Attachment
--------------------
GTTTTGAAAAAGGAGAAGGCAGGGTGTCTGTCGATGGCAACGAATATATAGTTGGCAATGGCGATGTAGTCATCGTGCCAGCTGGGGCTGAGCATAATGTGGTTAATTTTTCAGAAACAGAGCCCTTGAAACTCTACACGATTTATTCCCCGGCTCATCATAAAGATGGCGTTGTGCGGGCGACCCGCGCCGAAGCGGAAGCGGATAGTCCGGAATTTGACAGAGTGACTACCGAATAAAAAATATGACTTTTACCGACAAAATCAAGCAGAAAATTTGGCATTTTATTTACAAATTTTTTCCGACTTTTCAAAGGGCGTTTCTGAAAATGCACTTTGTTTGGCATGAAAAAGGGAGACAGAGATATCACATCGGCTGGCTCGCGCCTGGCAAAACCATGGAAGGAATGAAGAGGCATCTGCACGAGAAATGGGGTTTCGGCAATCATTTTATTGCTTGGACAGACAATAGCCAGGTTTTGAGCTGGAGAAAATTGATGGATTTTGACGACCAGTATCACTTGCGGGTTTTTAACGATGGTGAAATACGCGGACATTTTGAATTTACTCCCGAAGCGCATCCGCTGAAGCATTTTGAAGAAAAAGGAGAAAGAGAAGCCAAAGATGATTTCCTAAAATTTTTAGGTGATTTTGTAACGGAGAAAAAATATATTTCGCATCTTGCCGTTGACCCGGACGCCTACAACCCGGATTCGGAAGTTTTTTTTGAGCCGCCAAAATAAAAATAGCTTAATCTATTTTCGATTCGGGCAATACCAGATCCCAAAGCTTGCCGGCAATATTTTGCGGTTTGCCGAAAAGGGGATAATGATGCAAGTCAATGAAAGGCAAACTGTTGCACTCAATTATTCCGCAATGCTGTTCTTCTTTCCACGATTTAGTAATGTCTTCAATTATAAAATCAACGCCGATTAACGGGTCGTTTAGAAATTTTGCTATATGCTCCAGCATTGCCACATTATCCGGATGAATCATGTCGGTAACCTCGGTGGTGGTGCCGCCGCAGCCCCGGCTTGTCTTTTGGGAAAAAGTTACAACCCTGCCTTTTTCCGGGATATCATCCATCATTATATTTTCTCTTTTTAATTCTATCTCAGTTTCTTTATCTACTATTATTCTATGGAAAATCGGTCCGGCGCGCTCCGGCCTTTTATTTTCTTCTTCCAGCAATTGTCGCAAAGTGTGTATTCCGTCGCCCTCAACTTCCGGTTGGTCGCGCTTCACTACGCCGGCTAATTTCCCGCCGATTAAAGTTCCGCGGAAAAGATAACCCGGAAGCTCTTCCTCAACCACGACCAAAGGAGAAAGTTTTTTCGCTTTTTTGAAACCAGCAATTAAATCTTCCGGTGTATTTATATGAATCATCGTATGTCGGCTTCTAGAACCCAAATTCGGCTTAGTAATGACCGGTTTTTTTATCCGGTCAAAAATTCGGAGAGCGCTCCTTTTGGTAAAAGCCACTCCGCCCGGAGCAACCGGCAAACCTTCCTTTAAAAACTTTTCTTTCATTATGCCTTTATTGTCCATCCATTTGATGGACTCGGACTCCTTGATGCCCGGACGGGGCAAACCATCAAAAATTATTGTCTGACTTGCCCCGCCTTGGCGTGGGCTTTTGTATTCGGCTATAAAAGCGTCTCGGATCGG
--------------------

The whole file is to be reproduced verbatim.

GTTTTGAAAAAGGAGAAGGCAGGGTGTCTGTCGATGGCAACGAATATATAGTTGGCAATGGCGATGTAGTCATCGTGCCAGCTGGGGCTGAGCATAATGTGGTTAATTTTTCAGAAACAGAGCCCTTGAAACTCTACACGATTTATTCCCCGGCTCATCATAAAGATGGCGTTGTGCGGGCGACCCGCGCCGAAGCGGAAGCGGATAGTCCGGAATTTGACAGAGTGACTACCGAATAAAAAATATGACTTTTACCGACAAAATCAAGCAGAAAATTTGGCATTTTATTTACAAATTTTTTCCGACTTTTCAAAGGGCGTTTCTGAAAATGCACTTTGTTTGGCATGAAAAAGGGAGACAGAGATATCACATCGGCTGGCTCGCGCCTGGCAAAACCATGGAAGGAATGAAGAGGCATCTGCACGAGAAATGGGGTTTCGGCAATCATTTTATTGCTTGGACAGACAATAGCCAGGTTTTGAGCTGGAGAAAATTGATGGATTTTGACGACCAGTATCACTTGCGGGTTTTTAACGATGGTGAAATACGCGGACATTTTGAATTTACTCCCGAAGCGCATCCGCTGAAGCATTTTGAAGAAAAAGGAGAAAGAGAAGCCAAAGATGATTTCCTAAAATTTTTAGGTGATTTTGTAACGGAGAAAAAATATATTTCGCATCTTGCCGTTGACCCGGACGCCTACAACCCGGATTCGGAAGTTTTTTTTGAGCCGCCAAAATAAAAATAGCTTAATCTATTTTCGATTCGGGCAATACCAGATCCCAAAGCTTGCCGGCAATATTTTGCGGTTTGCCGAAAAGGGGATAATGATGCAAGTCAATGAAAGGCAAACTGTTGCACTCAATTATTCCGCAATGCTGTTCTTCTTTCCACGATTTAGTAATGTCTTCAATTATAAAATCAACGCCGATTAACGGGTCGTTTAGAAATTTTGCTATATGCTCCAGCATTGCCACATTATCCGGATGAATCATGTCGGTAACCTCGGTGGTGGTGCCGCCGCAGCCCCGGCTTGTCTTTTGGGAAAAAGTTACAACCCTGCCTTTTTCCGGGATATCATCCATCATTATATTTTCTCTTTTTAATTCTATCTCAGTTTCTTTATCTACTATTATTCTATGGAAAATCGGTCCGGCGCGCTCCGGCCTTTTATTTTCTTCTTCCAGCAATTGTCGCAAAGTGTGTATTCCGTCGCCCTCAACTTCCGGTTGGTCGCGCTTCACTACGCCGGCTAATTTCCCGCCGATTAAAGTTCCGCGGAAAAGATAACCCGGAAGCTCTTCCTCAACCACGACCAAAGGAGAAAGTTTTTTCGCTTTTTTGAAACCAGCAATTAAATCTTCCGGTGTATTTATATGAATCATCGTATGTCGGCTTCTAGAACCCAAATTCGGCTTAGTAATGACCGGTTTTTTTATCCGGTCAAAAATTCGGAGAGCGCTCCTTTTGGTAAAAGCCACTCCGCCCGGAGCAACCGGCAAACCTTCCTTTAAAAACTTTTCTTTCATTATGCCTTTATTGTCCATCCATTTGATGGACTCGGACTCCTTGATGCCCGGACGGGGCAAACCATCAAAAATTATTGTCTGACTTGCCCCGCCTTGGCGTGGGCTTTTGTATTCGGCTATAAAAGCGTCTCGGATCGG